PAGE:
The man they lovingly called Beast took a gamble on himself. It was the kind of decision all of us ponder at one point in our lives but very few of us have the guts to carry out. Brad McCrimmon wanted to be an NHL head coach, and he would leave the bench of the Detroit Red Wings for one of the coldest parts of the planet to do it. He was known as a stay-at-home defenseman during an 18-year career that spanned more than 1,200 games, but that's the kind of lazy label that belied the willingness of the man to venture to a new place to make himself better.

Brad McCrimmon never got to find out if his big chance would come. He was among the dead in Wednesday's plane crash near Yaroslavl, Russia. His new team, Lokomotiv of the KHL, nearly all lost their lives. He died with them. He never coached a single regular-season game.

But don't think McCrimmon's legacy is wanting. It's already written not only in the careers of the few he got to coach as an NHL assistant, but in the many he got to mentor as a teammate. It's appropriate that one of the first to speak about McCrimmon was someone who met him at a very vulnerable time in his career. That someone turned out to be one of the best defensemen ever to play the game.

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"Beast I've known for a long time," said Red Wings captain Nicklas Lidstrom Wednesday morning in a quickly arranged press meeting in Detroit. "He was my (defensive) partner my first year in the league over here and he was my roommate too so I got to know him real well. He helped me out a lot my first year over here."

It's hard to imagine Lidstrom as anything but a giant in hockey. But he was nothing of the sort when he was drafted by Detroit in 1989. He was skinny, almost frail, to the point that Red Wings brass had serious concerns about his durability. It was no coincidence that he got paired with McCrimmon, the tough-nosed 200-pounder from Saskatchewan who helped the Calgary Flames win their only Stanley Cup the year Lidstrom was drafted. On the ice, the two were complete opposites, almost comically so.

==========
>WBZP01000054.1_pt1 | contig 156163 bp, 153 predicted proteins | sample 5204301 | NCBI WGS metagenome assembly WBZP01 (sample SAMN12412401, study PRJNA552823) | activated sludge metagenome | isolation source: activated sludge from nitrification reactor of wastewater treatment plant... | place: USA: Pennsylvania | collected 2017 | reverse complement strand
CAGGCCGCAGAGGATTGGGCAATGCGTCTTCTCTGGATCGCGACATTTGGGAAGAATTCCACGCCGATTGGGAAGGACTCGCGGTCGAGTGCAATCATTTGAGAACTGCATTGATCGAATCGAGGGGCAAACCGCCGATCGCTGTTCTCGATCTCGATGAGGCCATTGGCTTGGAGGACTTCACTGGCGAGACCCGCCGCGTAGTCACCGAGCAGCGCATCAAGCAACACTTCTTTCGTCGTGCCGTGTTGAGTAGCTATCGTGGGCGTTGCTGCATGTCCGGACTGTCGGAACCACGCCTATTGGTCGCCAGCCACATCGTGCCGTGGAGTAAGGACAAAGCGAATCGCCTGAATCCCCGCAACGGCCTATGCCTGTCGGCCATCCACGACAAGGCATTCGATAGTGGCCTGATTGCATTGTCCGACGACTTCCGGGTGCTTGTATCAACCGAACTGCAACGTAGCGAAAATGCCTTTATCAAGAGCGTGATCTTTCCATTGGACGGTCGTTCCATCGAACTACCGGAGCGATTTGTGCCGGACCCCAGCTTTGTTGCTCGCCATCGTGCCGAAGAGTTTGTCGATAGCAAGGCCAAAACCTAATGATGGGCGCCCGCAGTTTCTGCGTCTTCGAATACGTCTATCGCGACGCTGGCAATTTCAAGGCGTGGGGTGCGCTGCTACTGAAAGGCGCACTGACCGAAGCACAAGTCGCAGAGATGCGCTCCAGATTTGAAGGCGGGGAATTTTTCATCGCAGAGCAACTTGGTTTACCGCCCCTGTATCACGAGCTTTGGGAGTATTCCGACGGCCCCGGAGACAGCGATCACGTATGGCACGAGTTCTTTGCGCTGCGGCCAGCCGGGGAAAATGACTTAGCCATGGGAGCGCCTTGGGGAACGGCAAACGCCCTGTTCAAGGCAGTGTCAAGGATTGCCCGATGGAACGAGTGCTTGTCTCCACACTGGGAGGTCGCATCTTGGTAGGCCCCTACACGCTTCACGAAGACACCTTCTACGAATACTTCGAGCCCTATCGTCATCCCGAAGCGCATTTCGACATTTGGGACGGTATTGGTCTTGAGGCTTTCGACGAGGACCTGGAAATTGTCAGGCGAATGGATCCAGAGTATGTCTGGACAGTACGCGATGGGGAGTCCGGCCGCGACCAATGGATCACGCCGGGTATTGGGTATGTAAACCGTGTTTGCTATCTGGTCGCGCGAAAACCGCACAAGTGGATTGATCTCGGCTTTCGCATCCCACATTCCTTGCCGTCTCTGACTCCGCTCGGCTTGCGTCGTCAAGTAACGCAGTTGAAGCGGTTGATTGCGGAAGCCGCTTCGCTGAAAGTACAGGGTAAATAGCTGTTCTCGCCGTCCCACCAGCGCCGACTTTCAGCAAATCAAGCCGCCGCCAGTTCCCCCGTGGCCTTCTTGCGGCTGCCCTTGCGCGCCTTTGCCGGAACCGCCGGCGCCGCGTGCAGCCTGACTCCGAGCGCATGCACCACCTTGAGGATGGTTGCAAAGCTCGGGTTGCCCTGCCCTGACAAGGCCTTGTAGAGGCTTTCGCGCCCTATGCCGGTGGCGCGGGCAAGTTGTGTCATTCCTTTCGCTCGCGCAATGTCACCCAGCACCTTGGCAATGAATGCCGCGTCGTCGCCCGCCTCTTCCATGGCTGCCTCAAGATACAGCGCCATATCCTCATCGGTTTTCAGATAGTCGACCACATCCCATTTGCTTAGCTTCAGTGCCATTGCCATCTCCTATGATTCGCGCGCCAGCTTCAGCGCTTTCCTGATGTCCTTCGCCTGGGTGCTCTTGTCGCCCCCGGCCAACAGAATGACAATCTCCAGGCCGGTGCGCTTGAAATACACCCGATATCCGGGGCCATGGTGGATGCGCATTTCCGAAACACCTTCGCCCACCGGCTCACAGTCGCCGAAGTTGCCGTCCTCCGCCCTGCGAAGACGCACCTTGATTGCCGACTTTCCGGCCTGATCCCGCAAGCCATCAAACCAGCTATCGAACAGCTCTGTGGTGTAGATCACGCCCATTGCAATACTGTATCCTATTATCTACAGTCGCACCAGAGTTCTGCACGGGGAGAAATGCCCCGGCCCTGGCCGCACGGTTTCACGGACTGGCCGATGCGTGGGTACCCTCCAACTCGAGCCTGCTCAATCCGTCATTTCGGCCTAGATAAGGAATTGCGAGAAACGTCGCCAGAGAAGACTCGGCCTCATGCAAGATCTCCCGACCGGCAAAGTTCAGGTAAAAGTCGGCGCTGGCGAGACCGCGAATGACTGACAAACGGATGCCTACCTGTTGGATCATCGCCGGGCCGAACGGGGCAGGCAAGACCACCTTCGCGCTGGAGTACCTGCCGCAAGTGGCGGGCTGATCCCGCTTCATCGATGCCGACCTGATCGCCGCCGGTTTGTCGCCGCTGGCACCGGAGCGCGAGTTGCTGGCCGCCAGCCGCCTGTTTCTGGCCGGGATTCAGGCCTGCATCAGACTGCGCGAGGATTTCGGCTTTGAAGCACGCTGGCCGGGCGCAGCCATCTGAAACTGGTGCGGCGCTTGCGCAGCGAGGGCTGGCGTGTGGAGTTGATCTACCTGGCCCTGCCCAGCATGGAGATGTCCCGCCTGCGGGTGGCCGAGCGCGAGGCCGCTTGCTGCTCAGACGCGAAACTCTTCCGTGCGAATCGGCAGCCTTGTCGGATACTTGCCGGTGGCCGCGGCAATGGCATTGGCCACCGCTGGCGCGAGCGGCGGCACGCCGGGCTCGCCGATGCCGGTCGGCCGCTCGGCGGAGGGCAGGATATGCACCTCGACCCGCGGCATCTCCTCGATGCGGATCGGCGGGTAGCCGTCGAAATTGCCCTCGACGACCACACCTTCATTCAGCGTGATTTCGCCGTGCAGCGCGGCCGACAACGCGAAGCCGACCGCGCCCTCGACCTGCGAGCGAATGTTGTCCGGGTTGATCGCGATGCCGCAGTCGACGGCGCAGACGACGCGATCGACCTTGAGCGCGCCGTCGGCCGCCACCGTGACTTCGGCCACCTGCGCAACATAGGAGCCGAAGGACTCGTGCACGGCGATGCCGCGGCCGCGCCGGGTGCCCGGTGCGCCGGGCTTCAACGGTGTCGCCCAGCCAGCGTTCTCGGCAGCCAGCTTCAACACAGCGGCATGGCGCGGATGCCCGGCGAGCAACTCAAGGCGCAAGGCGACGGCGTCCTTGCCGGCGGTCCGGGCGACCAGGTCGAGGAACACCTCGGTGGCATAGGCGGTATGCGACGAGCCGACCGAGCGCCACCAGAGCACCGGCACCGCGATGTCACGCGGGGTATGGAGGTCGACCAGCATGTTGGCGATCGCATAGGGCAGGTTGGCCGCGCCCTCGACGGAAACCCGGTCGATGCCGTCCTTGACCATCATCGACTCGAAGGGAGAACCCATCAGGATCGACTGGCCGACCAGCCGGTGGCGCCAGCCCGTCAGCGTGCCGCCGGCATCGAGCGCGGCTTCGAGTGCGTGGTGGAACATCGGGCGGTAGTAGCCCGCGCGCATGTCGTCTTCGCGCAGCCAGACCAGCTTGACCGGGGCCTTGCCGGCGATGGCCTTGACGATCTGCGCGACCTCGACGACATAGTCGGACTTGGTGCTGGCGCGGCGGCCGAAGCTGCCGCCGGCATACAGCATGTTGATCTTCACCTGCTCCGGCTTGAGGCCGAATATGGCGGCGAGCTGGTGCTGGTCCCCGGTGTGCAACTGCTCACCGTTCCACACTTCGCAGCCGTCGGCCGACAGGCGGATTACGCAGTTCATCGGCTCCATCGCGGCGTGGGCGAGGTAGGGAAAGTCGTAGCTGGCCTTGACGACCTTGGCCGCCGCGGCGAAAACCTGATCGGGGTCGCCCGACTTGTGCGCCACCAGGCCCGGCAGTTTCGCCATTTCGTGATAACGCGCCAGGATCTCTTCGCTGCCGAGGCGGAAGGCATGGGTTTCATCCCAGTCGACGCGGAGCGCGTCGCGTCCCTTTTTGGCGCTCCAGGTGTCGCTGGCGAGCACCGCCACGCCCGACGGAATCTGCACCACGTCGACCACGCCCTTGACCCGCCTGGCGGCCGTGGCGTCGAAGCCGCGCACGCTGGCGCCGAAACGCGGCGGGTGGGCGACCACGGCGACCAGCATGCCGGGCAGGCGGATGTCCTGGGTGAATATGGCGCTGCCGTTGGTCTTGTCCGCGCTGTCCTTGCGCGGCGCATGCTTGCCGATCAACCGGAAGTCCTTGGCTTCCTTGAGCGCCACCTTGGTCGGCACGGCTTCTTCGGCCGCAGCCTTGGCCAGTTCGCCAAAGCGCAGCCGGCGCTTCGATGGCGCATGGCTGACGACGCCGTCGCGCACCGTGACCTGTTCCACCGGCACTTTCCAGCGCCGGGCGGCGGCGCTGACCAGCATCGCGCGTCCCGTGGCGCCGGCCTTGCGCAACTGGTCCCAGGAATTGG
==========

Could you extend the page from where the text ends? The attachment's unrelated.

"He was more of a stay-at-home defenseman so that gave me the opportunity to jump up in the play and be a part of the offense," Lidstrom said Wednesday morning. "He was my partner every game in my rookie year and he was a stable, steady defenseman. He also protected me in certain situations when things got a little heated so he was a great partner to have."

Imagine the relief Lidstrom felt knowing he could make rookie mistakes and Beast would be back there every single time to bail him out. Lidstrom learned to excel on all parts of the ice in part because McCrimmon allowed him to roam. It wasn't just Lidstrom, either. Throughout his career in Boston, Hartford, Philadelphia, Calgary and Detroit, McCrimmon was paired with the likes of Ray Bourque, Paul Coffey and Chris Pronger. All of those guys, like Lidstrom, mastered the art of creating time and space on the ice.

But that time and space was earned because of the stability and sweat of McCrimmon, whose plus-minus was positive from 1980-81 to 1992-93 and an incredible plus-83 in Philadelphia in 1985-86. He is still owns the eighth-best career plus-minus in league history, a staggering fact considering he rarely scored a point of his own. But in a way, that was how McCrimmon lived and died -- trying to help younger players make plays, take chances, and grow.

Red Wings coach Mike Babcock visited McCrimmon's home Wednesday morning when he heard the horrible news. No one was there. It's heartbreaking to imagine what it will be like for McCrimmon's wife and two kids to return there. But if there's any solace for them, it’s this: The stay-at-home defenseman left home to do what he loved -- teach and coach. He's not coming back. But considering the way he lived his life and forged his career, Brad McCrimmon's daughter, Carlin, and son, Liam, already have what they need to go far out into the world, chase after their dreams, and build a future for those who will come after them.

(Photos by Getty Images)